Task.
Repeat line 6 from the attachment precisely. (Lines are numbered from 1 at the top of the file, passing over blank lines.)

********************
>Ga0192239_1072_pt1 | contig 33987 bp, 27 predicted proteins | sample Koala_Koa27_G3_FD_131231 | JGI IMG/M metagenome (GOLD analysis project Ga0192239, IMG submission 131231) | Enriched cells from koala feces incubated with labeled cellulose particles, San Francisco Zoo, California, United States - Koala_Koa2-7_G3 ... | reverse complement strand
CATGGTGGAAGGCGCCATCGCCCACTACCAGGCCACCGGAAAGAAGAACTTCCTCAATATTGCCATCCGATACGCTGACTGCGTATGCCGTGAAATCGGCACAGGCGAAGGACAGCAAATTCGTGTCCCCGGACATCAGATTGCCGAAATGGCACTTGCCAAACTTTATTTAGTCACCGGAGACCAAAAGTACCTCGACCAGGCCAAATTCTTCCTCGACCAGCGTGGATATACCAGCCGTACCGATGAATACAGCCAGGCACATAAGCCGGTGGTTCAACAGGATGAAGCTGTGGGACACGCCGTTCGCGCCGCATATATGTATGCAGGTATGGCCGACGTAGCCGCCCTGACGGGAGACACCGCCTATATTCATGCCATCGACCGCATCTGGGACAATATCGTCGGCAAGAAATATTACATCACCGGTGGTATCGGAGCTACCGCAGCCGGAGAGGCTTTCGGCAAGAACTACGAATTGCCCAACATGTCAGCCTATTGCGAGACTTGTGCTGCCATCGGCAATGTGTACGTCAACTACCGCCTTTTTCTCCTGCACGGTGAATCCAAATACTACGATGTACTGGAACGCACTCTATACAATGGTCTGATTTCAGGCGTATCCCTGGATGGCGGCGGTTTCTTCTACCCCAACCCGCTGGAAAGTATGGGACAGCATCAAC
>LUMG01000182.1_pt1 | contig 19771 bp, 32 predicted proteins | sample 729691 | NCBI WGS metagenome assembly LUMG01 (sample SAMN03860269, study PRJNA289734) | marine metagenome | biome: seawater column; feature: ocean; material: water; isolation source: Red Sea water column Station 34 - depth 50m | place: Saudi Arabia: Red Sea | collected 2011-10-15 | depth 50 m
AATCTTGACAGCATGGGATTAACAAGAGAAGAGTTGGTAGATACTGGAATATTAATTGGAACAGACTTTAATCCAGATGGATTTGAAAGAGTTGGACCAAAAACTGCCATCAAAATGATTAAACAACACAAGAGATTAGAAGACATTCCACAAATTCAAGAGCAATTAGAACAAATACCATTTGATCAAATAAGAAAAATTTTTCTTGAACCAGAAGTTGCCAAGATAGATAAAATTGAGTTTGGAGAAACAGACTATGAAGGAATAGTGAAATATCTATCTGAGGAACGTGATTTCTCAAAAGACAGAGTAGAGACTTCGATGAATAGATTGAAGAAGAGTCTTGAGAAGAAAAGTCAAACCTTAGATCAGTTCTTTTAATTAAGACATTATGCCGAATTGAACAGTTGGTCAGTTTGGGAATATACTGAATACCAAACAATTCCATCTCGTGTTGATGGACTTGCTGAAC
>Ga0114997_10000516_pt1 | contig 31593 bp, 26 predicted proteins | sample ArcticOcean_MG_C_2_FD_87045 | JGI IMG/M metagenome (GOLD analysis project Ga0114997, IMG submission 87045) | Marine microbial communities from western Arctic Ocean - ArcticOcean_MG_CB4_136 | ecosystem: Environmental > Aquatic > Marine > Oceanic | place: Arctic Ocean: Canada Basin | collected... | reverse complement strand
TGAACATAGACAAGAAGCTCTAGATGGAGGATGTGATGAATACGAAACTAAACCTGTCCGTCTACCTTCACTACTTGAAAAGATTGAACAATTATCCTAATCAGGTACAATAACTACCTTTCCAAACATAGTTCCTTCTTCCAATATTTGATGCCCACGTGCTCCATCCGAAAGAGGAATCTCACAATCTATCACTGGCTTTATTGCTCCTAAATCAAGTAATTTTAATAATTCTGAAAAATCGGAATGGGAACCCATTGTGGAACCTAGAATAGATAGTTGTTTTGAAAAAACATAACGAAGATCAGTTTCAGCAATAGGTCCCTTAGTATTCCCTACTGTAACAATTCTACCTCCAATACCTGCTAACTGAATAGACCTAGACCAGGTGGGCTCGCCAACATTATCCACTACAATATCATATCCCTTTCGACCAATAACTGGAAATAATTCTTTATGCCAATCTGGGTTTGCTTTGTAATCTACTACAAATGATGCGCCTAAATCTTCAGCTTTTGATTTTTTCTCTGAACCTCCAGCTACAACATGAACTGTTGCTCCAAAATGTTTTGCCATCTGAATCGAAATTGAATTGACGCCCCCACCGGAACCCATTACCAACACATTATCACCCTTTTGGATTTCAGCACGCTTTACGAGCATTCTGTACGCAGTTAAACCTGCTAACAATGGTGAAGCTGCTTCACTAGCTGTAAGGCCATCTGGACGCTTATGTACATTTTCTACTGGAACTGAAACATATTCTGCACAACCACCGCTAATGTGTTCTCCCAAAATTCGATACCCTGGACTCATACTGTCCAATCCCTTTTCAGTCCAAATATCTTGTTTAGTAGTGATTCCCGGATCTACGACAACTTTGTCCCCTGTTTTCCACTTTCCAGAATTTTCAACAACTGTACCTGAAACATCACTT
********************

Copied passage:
TGAACATAGACAAGAAGCTCTAGATGGAGGATGTGATGAATACGAAACTAAACCTGTCCGTCTACCTTCACTACTTGAAAAGATTGAACAATTATCCTAATCAGGTACAATAACTACCTTTCCAAACATAGTTCCTTCTTCCAATATTTGATGCCCACGTGCTCCATCCGAAAGAGGAATCTCACAATCTATCACTGGCTTTATTGCTCCTAAATCAAGTAATTTTAATAATTCTGAAAAATCGGAATGGGAACCCATTGTGGAACCTAGAATAGATAGTTGTTTTGAAAAAACATAACGAAGATCAGTTTCAGCAATAGGTCCCTTAGTATTCCCTACTGTAACAATTCTACCTCCAATACCTGCTAACTGAATAGACCTAGACCAGGTGGGCTCGCCAACATTATCCACTACAATATCATATCCCTTTCGACCAATAACTGGAAATAATTCTTTATGCCAATCTGGGTTTGCTTTGTAATCTACTACAAATGATGCGCCTAAATCTTCAGCTTTTGATTTTTTCTCTGAACCTCCAGCTACAACATGAACTGTTGCTCCAAAATGTTTTGCCATCTGAATCGAAATTGAATTGACGCCCCCACCGGAACCCATTACCAACACATTATCACCCTTTTGGATTTCAGCACGCTTTACGAGCATTCTGTACGCAGTTAAACCTGCTAACAATGGTGAAGCTGCTTCACTAGCTGTAAGGCCATCTGGACGCTTATGTACATTTTCTACTGGAACTGAAACATATTCTGCACAACCACCGCTAATGTGTTCTCCCAAAATTCGATACCCTGGACTCATACTGTCCAATCCCTTTTCAGTCCAAATATCTTGTTTAGTAGTGATTCCCGGATCTACGACAACTTTGTCCCCTGTTTTCCACTTTCCAGAATTTTCAACAACTGTACCTGAAACATCACTT